March 3, 2010

Remember the fifth grade when we had to write those little one page reports? One page handwritten seemed so long back then… But remember when everyone used to rush to the encyclopedia’s because you had to use at least one source. No one cared about books; everyone wanted to use an encyclopedia. So if you had a word that started with a popular letter like S you would have to wait until the annoying boy who got to the encyclopedia first got done, use one of the older, uncool encyclopedias, or look for a book to help you write your report. This doesn’t really have to do with elephants but I do have a point…

Today I was browsing the online Encyclopedia Britannica and decided to look up elephants and include it in a post. Because after all we should start from the beginning… The Encyclopedia Britannica describes elephants as the

largest living land animal, characterized by its long trunk (elongated upper lip and nose), columnar legs, and huge head with temporal glands and wide, flat ears. Elephants are grayish to brown in colour, and their body hair is sparse and coarse. They are found most often in savannas, grasslands, and forests but occupy a wide range of habitats, including deserts, swamps, and highlands in tropical and subtropical regions of Africa and Asia.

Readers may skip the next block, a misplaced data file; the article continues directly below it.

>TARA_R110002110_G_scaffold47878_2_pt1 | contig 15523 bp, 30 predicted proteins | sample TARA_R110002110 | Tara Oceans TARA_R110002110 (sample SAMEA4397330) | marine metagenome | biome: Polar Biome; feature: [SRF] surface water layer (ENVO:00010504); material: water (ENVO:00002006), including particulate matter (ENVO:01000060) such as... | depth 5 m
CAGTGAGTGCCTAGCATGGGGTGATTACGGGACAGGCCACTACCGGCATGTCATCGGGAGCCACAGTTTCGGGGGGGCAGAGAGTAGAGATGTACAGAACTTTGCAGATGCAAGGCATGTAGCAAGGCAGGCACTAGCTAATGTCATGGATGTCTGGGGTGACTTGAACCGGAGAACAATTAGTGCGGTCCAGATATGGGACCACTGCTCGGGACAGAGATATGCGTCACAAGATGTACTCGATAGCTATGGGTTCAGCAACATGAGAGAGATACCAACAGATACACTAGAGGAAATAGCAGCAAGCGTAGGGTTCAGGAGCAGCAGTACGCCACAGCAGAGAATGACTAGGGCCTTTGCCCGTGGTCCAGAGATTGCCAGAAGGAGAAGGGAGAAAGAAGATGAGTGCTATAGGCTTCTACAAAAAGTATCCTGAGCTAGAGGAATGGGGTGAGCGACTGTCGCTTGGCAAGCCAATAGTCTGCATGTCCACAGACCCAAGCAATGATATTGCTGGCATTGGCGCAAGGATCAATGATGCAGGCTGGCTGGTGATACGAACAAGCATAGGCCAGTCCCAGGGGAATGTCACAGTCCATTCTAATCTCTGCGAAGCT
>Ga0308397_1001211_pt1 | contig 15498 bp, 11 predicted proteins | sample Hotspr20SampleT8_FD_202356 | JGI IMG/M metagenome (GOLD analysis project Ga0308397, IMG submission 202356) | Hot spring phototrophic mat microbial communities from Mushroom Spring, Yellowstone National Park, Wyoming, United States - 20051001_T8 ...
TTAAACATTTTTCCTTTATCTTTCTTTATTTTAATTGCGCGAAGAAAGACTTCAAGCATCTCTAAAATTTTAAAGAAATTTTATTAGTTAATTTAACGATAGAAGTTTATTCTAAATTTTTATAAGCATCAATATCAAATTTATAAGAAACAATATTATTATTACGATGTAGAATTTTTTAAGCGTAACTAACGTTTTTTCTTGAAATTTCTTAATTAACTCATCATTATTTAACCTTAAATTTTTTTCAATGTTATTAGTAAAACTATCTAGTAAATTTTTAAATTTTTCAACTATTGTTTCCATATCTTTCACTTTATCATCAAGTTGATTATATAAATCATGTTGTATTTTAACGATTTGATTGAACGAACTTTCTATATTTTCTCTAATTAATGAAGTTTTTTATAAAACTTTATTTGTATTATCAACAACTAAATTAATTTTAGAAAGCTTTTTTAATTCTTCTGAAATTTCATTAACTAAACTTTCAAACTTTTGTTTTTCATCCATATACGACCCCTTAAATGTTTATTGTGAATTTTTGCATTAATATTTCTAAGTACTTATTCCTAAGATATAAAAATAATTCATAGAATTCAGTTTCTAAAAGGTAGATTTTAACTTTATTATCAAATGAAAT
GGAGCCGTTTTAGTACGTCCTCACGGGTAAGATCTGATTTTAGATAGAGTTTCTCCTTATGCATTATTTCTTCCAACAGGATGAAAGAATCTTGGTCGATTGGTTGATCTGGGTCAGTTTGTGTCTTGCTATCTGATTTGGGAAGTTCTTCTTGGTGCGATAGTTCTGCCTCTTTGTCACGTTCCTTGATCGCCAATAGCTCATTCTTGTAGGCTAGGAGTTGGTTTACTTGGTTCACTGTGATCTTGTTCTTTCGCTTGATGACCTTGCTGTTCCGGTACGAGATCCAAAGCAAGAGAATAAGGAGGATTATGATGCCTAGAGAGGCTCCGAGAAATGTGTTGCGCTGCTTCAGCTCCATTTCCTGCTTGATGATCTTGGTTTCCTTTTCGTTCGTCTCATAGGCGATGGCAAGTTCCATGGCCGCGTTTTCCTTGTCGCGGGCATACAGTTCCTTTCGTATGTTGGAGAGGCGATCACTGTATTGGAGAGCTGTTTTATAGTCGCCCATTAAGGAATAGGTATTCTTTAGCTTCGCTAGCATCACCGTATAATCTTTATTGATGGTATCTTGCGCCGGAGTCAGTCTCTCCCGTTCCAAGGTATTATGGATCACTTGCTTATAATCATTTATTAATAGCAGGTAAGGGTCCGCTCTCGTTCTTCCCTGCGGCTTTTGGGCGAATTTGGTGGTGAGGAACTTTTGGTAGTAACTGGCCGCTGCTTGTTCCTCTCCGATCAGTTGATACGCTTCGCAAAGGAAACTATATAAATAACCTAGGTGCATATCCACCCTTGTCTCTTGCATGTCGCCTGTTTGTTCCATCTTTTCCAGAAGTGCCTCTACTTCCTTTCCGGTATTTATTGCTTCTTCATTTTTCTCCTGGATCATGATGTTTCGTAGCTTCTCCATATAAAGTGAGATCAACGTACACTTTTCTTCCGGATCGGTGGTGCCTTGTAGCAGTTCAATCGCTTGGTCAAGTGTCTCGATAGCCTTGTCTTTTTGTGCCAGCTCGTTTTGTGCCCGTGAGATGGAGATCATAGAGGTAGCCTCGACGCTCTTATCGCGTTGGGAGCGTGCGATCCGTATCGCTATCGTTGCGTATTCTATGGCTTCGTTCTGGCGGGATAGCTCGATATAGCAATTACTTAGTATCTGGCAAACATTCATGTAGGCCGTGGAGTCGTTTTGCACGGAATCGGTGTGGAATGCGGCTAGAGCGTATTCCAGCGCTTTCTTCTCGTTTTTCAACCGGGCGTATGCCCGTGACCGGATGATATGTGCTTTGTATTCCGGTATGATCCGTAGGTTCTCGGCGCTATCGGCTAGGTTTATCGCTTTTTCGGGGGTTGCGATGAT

More elephant info:

Only three species of elephants are still alive today. They are the African Bush Elephant, the African Forest Elephant, and the Asian/Indian Elephant. The Asian elephant population is much smaller than the African elephant population. African and Asian elephants have different physical characteristics. African elephants are larger in size and have bigger ears than their Asian counterparts. Both types of elephants have tusks but female Asian elephants do not have tusks. Both male and female African elephants have tusks. The African elephant has a concave shaped back while the Asian elephant has convex or straight back. There are many differences betwwen African and Asian elephants, so I won’t list them all here. These are just a few of the most prominent differences.

Asian elephant vs. African elephant

For more information, visit the Wikipedia article on elephants. Wikipedia has made paper encyclopedias obsolete. Fifth graders have it so easy these days…